This piece is very finely made, as is expected from Japanese industry of the Meiji era. The metal cane is painted with an amazing and very convincing faux bamboo grain. The handle is fitted with a detachable shoulder stock. Japanese characters on the back of the chamber indicate 1878 as the date of manufacture.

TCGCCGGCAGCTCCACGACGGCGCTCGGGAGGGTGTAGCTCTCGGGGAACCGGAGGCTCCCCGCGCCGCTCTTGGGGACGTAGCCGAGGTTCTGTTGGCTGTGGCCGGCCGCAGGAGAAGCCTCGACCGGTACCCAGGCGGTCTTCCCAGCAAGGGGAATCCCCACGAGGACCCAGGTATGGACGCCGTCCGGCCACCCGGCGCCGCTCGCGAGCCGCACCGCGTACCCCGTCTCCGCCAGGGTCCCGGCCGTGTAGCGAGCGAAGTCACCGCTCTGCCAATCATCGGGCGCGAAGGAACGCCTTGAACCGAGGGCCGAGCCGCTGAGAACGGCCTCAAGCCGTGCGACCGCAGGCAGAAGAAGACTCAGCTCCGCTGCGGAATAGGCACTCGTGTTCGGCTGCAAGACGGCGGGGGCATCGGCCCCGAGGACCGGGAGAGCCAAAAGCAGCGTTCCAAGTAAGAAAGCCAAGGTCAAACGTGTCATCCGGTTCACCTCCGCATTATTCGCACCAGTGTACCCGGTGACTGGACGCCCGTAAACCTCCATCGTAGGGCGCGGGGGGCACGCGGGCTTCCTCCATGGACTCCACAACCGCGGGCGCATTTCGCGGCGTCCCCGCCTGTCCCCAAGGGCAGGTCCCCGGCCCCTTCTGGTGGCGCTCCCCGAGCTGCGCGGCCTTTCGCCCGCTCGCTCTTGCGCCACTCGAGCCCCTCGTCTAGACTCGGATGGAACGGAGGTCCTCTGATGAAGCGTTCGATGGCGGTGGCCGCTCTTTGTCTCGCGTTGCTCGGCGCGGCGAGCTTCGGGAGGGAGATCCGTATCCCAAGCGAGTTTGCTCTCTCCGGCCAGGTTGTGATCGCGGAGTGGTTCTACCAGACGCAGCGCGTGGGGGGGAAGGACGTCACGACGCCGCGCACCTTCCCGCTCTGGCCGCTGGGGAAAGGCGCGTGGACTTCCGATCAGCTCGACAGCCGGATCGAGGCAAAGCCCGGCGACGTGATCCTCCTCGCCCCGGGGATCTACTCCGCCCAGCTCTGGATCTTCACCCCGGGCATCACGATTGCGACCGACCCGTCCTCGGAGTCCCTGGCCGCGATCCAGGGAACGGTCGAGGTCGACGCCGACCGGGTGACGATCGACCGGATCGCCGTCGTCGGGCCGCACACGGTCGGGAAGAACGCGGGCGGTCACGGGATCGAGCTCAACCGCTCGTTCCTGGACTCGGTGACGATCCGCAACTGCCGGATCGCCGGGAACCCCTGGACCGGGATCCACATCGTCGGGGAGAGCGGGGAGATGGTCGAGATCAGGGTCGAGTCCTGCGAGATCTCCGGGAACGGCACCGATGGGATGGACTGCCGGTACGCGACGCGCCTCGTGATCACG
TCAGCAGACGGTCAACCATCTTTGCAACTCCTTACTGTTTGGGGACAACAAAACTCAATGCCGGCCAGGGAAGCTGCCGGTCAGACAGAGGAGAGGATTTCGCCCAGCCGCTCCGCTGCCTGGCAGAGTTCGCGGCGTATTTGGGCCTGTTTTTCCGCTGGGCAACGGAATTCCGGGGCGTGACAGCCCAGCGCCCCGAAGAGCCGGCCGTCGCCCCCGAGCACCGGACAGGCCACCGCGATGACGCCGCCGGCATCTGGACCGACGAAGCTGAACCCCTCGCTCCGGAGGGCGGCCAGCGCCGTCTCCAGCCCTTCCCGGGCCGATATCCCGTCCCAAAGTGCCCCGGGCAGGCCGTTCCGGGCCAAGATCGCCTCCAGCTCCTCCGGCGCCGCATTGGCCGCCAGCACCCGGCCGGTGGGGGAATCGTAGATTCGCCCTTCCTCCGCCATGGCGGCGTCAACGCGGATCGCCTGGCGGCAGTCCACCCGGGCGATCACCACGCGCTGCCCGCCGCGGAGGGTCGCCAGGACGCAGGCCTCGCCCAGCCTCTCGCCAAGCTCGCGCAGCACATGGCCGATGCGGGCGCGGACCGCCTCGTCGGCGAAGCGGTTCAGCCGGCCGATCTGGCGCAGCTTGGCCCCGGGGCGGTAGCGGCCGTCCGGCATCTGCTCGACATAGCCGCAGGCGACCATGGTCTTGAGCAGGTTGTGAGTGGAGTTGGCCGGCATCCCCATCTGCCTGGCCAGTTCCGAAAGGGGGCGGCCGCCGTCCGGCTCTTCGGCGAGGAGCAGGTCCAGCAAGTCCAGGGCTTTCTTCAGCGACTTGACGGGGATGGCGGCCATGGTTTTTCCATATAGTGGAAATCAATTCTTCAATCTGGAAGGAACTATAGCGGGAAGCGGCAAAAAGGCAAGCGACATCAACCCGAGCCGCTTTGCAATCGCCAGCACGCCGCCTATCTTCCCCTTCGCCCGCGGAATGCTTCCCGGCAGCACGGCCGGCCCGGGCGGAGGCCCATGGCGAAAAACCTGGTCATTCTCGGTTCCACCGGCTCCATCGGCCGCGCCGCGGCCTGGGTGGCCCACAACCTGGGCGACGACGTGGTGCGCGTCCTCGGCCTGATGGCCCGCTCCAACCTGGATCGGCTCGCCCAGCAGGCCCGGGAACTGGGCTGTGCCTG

On the left side of the cane, just below the handle, is a knurled sliding catch. This is a dual purpose locking device and safety. In the forward position it locks the action onto the cane preventing it from inadvertently opening. Pulling back on the catch allows the cane to be opened by turning the top section counterclockwise and pulling back. This allows the cane to be loaded with a shot shell, in this case an obsolete caliber from the 1870s. Pushing forward and turning clockwise closes and secures the breech. The sliding catch is slid forward to lock the action and activate the safety, preventing it from being fired. In order to fire the catch is slid backwards. The trigger is internal and has a small ring attached which is pulled backward to fire.